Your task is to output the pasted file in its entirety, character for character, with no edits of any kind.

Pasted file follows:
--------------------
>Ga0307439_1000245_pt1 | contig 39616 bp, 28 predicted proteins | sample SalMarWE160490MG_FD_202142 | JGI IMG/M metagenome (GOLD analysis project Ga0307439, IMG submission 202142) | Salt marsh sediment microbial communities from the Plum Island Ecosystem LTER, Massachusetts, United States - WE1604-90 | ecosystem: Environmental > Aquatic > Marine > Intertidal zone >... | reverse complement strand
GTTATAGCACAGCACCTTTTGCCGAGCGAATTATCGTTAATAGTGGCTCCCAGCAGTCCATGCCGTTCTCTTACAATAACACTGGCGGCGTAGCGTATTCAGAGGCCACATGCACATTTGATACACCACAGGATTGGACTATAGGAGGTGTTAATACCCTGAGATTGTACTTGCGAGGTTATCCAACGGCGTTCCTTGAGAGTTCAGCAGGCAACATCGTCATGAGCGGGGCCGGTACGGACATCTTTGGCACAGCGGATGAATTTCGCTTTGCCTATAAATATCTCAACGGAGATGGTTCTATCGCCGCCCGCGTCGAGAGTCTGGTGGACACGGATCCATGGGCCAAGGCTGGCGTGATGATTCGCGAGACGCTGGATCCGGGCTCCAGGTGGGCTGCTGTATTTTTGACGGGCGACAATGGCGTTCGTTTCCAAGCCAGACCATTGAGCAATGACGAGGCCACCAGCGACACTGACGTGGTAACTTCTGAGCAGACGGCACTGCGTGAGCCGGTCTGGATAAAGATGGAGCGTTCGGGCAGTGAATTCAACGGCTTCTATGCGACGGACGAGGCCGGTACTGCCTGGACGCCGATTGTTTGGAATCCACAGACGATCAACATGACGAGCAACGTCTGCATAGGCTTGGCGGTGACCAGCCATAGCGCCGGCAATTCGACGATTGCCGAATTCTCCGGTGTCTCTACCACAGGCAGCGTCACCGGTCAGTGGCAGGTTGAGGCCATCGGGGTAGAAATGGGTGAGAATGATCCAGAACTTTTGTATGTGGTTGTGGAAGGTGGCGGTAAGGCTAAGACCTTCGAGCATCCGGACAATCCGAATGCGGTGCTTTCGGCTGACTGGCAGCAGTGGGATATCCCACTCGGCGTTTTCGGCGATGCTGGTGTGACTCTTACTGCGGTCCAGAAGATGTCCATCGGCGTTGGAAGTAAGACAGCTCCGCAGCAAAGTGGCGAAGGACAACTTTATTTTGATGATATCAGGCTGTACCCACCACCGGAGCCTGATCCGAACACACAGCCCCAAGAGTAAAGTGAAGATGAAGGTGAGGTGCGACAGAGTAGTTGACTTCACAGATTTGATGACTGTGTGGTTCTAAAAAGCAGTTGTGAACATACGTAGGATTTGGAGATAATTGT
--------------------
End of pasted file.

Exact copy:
>Ga0307439_1000245_pt1 | contig 39616 bp, 28 predicted proteins | sample SalMarWE160490MG_FD_202142 | JGI IMG/M metagenome (GOLD analysis project Ga0307439, IMG submission 202142) | Salt marsh sediment microbial communities from the Plum Island Ecosystem LTER, Massachusetts, United States - WE1604-90 | ecosystem: Environmental > Aquatic > Marine > Intertidal zone >... | reverse complement strand
GTTATAGCACAGCACCTTTTGCCGAGCGAATTATCGTTAATAGTGGCTCCCAGCAGTCCATGCCGTTCTCTTACAATAACACTGGCGGCGTAGCGTATTCAGAGGCCACATGCACATTTGATACACCACAGGATTGGACTATAGGAGGTGTTAATACCCTGAGATTGTACTTGCGAGGTTATCCAACGGCGTTCCTTGAGAGTTCAGCAGGCAACATCGTCATGAGCGGGGCCGGTACGGACATCTTTGGCACAGCGGATGAATTTCGCTTTGCCTATAAATATCTCAACGGAGATGGTTCTATCGCCGCCCGCGTCGAGAGTCTGGTGGACACGGATCCATGGGCCAAGGCTGGCGTGATGATTCGCGAGACGCTGGATCCGGGCTCCAGGTGGGCTGCTGTATTTTTGACGGGCGACAATGGCGTTCGTTTCCAAGCCAGACCATTGAGCAATGACGAGGCCACCAGCGACACTGACGTGGTAACTTCTGAGCAGACGGCACTGCGTGAGCCGGTCTGGATAAAGATGGAGCGTTCGGGCAGTGAATTCAACGGCTTCTATGCGACGGACGAGGCCGGTACTGCCTGGACGCCGATTGTTTGGAATCCACAGACGATCAACATGACGAGCAACGTCTGCATAGGCTTGGCGGTGACCAGCCATAGCGCCGGCAATTCGACGATTGCCGAATTCTCCGGTGTCTCTACCACAGGCAGCGTCACCGGTCAGTGGCAGGTTGAGGCCATCGGGGTAGAAATGGGTGAGAATGATCCAGAACTTTTGTATGTGGTTGTGGAAGGTGGCGGTAAGGCTAAGACCTTCGAGCATCCGGACAATCCGAATGCGGTGCTTTCGGCTGACTGGCAGCAGTGGGATATCCCACTCGGCGTTTTCGGCGATGCTGGTGTGACTCTTACTGCGGTCCAGAAGATGTCCATCGGCGTTGGAAGTAAGACAGCTCCGCAGCAAAGTGGCGAAGGACAACTTTATTTTGATGATATCAGGCTGTACCCACCACCGGAGCCTGATCCGAACACACAGCCCCAAGAGTAAAGTGAAGATGAAGGTGAGGTGCGACAGAGTAGTTGACTTCACAGATTTGATGACTGTGTGGTTCTAAAAAGCAGTTGTGAACATACGTAGGATTTGGAGATAATTGT